Decoupling DLT Components with Message-Based Event Handling
This is what I mean by “focusing one’s attention upon some aspect”: it does not mean ignoring the other aspects, it is just doing justice to the fact that from this aspect’s point of view, the other is irrelevant.
DLT applications often require multiple components to interact with each other. These components might be part of the DLT network, such as smart contracts or nodes, or they might be external components such as web applications or databases. One way to make these interactions more manageable and scalable is by building an event-driven architecture using message brokers like RabbitMQ.
🔊 Producers and 👂 Consumers
In this blog post, we will explore how to build a decoupled event-driven architecture for DLT applications using web3j and RabbitMQ. Web3j is a Java library that allows you to interact with Ethereum networks, and RabbitMQ is a message broker that enables message-based communication between components.
By using these tools together, we can create a loosely coupled architecture that allows components to communicate via messages, rather than being strongly coupled with direct method calls.
🚶♀️ Walk-Through a Simple Switch Dumb Contract
In our example, we will create a complete application:
- Smart Contract on Ethereum that emits Events
- Spring Boot Java component which subscribe to these Events with web3j
- Spring Boot Java component which publishes JSON-serialized Events to RabbitMQ
📖 Why Dumb Contracts?
Dumb Smart Contracts are a pattern name for Smart Contracts which have no storage but only emit events. We use these kind of contracts for simplicity as we want to focus on events, however this pattern is often used to reduce gas costs.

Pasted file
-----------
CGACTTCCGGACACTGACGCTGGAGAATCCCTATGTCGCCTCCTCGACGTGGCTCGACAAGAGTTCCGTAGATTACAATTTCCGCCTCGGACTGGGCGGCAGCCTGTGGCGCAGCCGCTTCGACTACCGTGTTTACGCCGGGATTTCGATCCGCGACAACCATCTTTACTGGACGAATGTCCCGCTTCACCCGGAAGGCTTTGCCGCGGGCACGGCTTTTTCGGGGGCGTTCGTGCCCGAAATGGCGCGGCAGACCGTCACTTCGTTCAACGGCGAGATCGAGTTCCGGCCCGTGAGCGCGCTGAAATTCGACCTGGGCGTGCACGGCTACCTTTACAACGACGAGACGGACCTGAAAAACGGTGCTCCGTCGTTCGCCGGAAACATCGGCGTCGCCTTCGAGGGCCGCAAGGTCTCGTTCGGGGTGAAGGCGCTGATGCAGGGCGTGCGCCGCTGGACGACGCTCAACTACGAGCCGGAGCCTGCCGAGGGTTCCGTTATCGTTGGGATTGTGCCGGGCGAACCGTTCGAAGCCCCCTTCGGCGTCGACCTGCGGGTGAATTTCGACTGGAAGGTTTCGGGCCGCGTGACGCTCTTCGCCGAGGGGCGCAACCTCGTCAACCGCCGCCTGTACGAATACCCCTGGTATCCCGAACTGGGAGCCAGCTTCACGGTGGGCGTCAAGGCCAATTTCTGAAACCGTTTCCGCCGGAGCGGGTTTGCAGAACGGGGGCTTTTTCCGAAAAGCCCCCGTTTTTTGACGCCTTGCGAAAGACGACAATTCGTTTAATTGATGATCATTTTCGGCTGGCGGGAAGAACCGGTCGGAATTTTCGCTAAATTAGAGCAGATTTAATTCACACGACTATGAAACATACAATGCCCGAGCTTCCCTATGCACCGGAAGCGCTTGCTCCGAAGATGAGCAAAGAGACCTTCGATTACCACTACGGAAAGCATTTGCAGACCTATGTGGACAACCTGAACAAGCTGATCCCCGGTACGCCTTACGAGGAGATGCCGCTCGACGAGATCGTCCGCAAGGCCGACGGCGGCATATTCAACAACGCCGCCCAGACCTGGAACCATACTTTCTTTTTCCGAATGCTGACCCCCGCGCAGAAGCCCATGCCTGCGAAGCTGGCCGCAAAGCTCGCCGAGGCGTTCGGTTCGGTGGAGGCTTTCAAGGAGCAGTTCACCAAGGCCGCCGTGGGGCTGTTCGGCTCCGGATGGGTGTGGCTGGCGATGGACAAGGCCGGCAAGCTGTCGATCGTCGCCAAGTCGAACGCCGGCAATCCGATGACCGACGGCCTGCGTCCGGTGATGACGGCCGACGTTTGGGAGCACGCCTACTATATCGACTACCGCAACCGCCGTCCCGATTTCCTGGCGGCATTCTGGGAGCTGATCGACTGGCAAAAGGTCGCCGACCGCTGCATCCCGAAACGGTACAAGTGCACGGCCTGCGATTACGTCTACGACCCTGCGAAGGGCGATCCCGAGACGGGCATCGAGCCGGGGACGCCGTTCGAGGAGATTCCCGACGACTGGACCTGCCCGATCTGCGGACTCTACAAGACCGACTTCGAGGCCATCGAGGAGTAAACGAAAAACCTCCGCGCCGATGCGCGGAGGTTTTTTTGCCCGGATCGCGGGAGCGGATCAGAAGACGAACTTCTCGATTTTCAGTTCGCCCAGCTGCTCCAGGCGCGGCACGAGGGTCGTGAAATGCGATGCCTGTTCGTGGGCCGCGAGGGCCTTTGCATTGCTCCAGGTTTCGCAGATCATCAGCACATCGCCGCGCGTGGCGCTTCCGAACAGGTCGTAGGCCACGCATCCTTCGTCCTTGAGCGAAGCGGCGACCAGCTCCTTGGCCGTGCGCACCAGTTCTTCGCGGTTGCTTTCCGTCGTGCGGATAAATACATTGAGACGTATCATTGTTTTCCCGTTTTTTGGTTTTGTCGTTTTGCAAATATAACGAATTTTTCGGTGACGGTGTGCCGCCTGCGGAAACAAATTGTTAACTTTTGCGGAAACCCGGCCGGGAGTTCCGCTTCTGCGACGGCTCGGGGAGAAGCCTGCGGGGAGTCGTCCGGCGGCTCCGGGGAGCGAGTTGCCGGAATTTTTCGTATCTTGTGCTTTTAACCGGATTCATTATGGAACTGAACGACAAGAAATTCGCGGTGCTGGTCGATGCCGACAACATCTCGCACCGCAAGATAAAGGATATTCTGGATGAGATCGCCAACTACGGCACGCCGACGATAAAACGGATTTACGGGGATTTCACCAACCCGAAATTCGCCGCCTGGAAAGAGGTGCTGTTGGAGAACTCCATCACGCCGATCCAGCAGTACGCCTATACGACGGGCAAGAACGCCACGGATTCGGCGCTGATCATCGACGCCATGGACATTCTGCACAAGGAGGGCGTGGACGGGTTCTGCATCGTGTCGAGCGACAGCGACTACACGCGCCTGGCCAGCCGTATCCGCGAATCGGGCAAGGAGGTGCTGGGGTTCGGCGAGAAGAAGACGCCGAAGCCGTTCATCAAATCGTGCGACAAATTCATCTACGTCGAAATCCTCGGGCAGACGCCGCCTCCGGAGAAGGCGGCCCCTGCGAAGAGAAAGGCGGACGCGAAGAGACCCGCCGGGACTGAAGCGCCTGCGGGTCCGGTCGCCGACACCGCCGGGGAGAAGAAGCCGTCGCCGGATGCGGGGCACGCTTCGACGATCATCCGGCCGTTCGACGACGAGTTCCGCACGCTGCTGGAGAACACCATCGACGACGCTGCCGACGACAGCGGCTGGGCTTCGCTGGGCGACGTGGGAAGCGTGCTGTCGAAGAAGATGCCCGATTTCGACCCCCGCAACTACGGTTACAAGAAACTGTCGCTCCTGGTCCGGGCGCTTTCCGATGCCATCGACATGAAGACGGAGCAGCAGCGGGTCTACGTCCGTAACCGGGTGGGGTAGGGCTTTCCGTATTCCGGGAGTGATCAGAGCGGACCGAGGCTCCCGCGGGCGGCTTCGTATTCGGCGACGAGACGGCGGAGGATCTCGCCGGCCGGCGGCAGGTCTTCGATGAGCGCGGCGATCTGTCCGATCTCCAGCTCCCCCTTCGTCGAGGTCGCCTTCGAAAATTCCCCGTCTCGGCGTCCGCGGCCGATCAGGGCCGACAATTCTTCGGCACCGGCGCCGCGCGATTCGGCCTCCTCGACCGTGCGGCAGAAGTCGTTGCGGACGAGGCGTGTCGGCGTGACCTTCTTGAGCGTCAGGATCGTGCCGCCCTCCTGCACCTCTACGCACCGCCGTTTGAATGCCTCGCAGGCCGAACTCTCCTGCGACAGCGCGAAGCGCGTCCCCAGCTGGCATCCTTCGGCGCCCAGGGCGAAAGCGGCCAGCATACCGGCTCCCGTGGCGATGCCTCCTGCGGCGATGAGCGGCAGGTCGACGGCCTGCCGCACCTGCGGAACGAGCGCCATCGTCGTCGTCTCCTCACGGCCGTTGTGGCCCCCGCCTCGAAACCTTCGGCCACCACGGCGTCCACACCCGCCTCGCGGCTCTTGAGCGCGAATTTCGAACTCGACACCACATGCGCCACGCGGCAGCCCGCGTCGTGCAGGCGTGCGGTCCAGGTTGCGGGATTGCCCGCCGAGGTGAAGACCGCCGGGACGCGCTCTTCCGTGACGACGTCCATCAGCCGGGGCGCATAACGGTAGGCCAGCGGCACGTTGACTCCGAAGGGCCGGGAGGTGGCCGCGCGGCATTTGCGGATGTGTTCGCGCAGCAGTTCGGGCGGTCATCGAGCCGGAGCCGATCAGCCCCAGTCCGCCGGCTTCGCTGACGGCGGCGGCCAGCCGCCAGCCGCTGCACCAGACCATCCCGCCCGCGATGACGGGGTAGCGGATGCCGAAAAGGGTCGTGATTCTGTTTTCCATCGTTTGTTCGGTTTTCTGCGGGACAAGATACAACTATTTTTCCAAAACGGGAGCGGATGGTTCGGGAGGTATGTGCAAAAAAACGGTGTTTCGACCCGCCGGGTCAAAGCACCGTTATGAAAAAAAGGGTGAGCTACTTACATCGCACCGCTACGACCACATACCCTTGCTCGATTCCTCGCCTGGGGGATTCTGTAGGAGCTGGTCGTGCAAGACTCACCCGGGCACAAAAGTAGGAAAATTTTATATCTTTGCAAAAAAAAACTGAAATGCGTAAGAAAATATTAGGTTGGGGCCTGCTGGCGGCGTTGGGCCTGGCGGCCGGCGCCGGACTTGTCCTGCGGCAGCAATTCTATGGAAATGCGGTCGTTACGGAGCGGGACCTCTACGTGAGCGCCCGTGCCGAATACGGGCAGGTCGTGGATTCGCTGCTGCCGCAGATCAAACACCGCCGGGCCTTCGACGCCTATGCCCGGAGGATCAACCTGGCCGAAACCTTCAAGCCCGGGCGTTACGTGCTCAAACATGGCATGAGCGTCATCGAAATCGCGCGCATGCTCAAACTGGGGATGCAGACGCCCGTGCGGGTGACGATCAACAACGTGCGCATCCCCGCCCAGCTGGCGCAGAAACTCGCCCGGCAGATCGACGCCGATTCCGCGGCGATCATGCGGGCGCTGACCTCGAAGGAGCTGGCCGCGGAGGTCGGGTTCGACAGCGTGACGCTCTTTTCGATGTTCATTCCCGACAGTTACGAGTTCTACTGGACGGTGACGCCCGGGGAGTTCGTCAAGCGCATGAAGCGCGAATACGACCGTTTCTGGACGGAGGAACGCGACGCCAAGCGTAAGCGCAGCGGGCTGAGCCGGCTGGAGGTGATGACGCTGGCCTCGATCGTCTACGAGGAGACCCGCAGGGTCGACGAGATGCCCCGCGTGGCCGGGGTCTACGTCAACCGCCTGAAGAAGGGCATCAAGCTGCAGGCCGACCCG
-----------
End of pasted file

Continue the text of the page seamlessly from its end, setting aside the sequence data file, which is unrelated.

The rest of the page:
🔬 How does it work?
To complete the walk-through, you will use multiple, completely unrelated tech stacks. The examples and setups themselves are simple, so you need admin access to your computer and some time to install all the pre-requisites.
You can use the modules README will help with the sequence of setup steps:
- Deploy the Switch contract on your local chain
- Listen to the Events of the Switch contract
- Transact with the contract to “turn the switch”
- See the queued messages with the Event payload in the RabbitMQ Admin Dashboard
1. Deploy the Switch contract on your local chain
2. Listen to Events of the Switch contract
3. Transact with the contract to turn the switch
castto call the function
turnSwitch(1)on the deployed smart contract. See the step in Switch Dumb Contract README
4. See the queued messages with the Event payload in RabbitMQ
- Open http://localhost:15672 (login with guest/guest) and navigate to queue Switch_SwitchTurned
- Watch the events being queued if you execute the function